Fourth shot efficacy wanes fast

Clalit’s study was released on the same day as another smaller study conducted by Israel’s Maccabi Health Services, which also found that a second booster of the Pfizer vaccine had more than 70% efficacy in preventing COVID-19 hospitalization and death.

“The relative efficacy of the fourth versus the third dose against severe disease maintains a high level (above 73%)” for at least nine weeks,” the study, which was published on the health research sharing site MedRxiv showed. Conducted via Maccabi’s KSM Research and Innovation, it has not yet been peer-reviewed.

However, the researchers also noted that serious illness was a rare occurrence since the onset of Omicron (1%) both among those who had their third and fourth doses.

Some 10,000 Maccabi health fund members over the age of 60, who were eligible for a fourth dose, were analyzed as part of the study, which was conducted between January and March 2022.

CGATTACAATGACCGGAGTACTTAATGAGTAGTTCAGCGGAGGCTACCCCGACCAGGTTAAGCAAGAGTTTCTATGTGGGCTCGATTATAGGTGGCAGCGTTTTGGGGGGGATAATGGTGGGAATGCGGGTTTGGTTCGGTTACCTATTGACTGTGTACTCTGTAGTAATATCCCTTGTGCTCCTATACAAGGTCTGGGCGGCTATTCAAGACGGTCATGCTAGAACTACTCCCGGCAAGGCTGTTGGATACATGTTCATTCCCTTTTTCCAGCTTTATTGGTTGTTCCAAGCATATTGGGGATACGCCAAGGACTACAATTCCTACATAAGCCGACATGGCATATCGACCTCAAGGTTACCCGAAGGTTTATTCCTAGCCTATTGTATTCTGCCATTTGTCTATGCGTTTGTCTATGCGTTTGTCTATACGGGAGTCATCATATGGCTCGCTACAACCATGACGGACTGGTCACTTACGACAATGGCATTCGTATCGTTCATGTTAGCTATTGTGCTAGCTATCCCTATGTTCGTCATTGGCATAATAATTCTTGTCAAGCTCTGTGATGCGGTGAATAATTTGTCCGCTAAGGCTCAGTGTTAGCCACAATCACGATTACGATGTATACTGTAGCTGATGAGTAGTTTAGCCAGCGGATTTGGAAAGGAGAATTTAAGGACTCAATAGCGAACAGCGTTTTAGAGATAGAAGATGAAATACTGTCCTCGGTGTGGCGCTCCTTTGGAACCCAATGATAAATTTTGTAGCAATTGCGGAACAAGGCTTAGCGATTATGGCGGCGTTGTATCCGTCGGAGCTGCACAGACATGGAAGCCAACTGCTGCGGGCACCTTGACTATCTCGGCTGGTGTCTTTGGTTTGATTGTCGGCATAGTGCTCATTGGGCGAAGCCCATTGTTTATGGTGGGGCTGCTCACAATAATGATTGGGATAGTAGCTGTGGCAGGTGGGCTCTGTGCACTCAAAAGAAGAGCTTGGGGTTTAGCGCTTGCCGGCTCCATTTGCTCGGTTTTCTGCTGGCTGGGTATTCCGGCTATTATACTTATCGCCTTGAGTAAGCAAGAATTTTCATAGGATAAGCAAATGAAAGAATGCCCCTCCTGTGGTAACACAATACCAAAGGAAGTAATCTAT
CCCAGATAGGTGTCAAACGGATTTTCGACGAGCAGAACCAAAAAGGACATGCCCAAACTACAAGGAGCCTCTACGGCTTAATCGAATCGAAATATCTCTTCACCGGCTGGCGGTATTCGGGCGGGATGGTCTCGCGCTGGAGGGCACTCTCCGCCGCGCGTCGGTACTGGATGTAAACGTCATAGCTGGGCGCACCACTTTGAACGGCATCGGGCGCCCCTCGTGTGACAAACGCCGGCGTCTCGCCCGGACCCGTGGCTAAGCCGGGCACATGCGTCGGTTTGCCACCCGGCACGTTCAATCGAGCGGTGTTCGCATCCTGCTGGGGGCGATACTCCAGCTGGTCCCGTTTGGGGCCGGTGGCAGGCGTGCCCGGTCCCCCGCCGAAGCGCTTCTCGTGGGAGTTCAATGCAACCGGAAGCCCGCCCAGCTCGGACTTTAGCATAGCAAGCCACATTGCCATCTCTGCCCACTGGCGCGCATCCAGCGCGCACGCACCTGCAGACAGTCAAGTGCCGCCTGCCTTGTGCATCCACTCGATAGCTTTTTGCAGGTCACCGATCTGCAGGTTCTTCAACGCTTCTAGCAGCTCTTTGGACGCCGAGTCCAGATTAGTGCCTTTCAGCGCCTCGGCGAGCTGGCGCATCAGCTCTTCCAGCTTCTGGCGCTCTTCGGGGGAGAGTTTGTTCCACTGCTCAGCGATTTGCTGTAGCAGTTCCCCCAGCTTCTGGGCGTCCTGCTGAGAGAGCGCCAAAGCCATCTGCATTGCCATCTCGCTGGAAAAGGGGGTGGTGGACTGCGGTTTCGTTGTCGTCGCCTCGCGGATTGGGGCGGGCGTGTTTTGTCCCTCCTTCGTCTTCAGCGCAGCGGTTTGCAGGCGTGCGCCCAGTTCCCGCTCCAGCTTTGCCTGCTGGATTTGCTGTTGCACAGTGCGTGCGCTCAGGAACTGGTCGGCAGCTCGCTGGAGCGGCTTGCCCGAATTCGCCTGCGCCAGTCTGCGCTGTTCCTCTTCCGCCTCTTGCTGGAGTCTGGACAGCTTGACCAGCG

This study looked at both infection and severe disease.

The researchers found that peak efficacy against Omicron infection occurs at around three weeks after vaccination, with a 64% relative decrease in the risk of infection for those who received a fourth shot compared to those who had only three.

However, after only eight weeks, the efficacy had already started to wane and stood at 29% at the end of 10 weeks from the fourth shot – meaning the vaccine wanes even faster between doses three and four than between doses two and three.

“More and longer-term studies are needed to determine the duration of protection given by the fourth dose over time, and how re-exposure to the same vaccine affects the efficacy of the vaccine against different variants over time,” said the Maccabi team in a statement.

Image Credits: Maccabi Health Services.